Nobel laureate who sold prize to fund medical bills dies at 96

Alyssa Rege - Print  | 

Leon Lederman, PhD, who shared in the 1988 Nobel Prize for Physics, but was forced to sell the award almost 30 years later to fund his medical expenses, died Oct. 3. He was 96, according to PhysicsWorld.

Here are four things to know:

1. Dr. Lederman received his PhD in physics from New York City-based Columbia University in 1951 and remained at the institution until 1978, when he was named head of Fermilab at the University of Illinois at Urbana-Champaign. He remained at UIUC until his retirement in 1989.

2. Dr. Lederman made several significant contributions to the discipline throughout his career. He shared in the 1988 Nobel Prize with two other scientists for their discovery of multiple types of neutrinos. He was also known for his 1993 book The God Particle: If The Universe Is the Answer, What Is The Question? in which he attempted to rename the Higgs particle the "God particle."

3. In May 2015, Dr. Lederman sold his Nobel Prize gold medal at auction for $765,000 to pay for medical bills he incurred after being diagnosed with dementia.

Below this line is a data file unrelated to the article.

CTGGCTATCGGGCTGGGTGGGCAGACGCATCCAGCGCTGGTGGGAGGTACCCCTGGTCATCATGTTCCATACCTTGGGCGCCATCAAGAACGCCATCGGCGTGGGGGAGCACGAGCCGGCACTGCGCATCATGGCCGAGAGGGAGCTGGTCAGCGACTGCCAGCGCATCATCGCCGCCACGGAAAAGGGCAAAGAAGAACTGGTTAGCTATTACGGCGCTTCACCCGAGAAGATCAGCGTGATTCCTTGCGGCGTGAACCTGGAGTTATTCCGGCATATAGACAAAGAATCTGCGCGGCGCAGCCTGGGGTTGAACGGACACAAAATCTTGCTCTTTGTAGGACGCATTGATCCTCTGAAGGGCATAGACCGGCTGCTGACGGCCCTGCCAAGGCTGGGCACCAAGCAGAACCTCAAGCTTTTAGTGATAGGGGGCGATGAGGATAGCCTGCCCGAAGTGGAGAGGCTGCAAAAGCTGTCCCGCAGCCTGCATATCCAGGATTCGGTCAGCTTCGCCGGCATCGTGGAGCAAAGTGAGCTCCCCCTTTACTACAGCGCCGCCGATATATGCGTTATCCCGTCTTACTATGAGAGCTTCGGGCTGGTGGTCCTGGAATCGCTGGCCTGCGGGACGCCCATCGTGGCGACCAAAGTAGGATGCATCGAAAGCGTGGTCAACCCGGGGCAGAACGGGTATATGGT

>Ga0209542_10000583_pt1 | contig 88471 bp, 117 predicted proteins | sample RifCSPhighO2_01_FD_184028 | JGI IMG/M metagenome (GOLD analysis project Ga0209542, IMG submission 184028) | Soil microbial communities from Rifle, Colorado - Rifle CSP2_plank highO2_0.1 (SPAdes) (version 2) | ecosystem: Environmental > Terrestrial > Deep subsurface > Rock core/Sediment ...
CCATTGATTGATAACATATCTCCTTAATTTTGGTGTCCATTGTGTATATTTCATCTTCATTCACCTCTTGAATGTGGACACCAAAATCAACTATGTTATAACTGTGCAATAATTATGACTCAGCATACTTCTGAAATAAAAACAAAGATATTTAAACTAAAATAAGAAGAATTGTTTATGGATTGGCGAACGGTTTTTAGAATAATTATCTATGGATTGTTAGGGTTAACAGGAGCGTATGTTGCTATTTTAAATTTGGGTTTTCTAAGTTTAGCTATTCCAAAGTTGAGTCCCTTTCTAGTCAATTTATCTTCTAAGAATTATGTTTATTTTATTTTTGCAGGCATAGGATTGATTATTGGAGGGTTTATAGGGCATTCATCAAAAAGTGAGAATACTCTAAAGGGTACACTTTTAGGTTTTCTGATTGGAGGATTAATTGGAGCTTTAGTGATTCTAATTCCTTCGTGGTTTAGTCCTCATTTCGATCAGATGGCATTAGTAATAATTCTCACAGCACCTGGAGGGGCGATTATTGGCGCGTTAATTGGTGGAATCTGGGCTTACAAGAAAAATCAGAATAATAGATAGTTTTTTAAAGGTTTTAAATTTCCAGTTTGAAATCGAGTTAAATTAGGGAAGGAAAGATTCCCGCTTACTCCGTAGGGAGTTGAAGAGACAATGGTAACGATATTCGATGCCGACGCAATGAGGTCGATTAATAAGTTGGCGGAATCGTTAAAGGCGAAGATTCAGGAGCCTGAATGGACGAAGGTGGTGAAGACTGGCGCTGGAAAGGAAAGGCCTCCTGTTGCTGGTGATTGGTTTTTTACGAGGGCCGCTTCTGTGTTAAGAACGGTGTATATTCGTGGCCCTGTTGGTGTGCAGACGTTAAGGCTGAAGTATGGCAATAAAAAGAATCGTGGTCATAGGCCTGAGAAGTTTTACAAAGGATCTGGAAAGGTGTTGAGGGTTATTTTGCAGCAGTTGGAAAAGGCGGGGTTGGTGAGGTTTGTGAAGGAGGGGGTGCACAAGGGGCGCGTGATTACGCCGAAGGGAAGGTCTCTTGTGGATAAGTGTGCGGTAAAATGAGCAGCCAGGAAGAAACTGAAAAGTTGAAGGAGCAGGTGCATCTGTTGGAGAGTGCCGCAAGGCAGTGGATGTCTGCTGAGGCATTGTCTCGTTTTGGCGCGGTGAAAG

4. In addition to his Nobel Prize, he was also the recipient of the 1965 National Medal of Science, the 1982 Wolf Prize in Physics and the 1992 Enrico Fermi Award, among others.

More articles on leadership:
HHS extends deadline for innovation, investment summit recommendations
American Organization of Nurse Executives has a new president-elect: 4 things to know
Higher quality linked to lower cost 82% of the time, Advisory Board says

© Copyright ASC COMMUNICATIONS 2019. Interested in LINKING to or REPRINTING this content? View our policies by clicking here.

To receive the latest hospital and health system business and legal news and analysis from Becker's Hospital Review, sign-up for the free Becker's Hospital Review E-weekly by clicking here.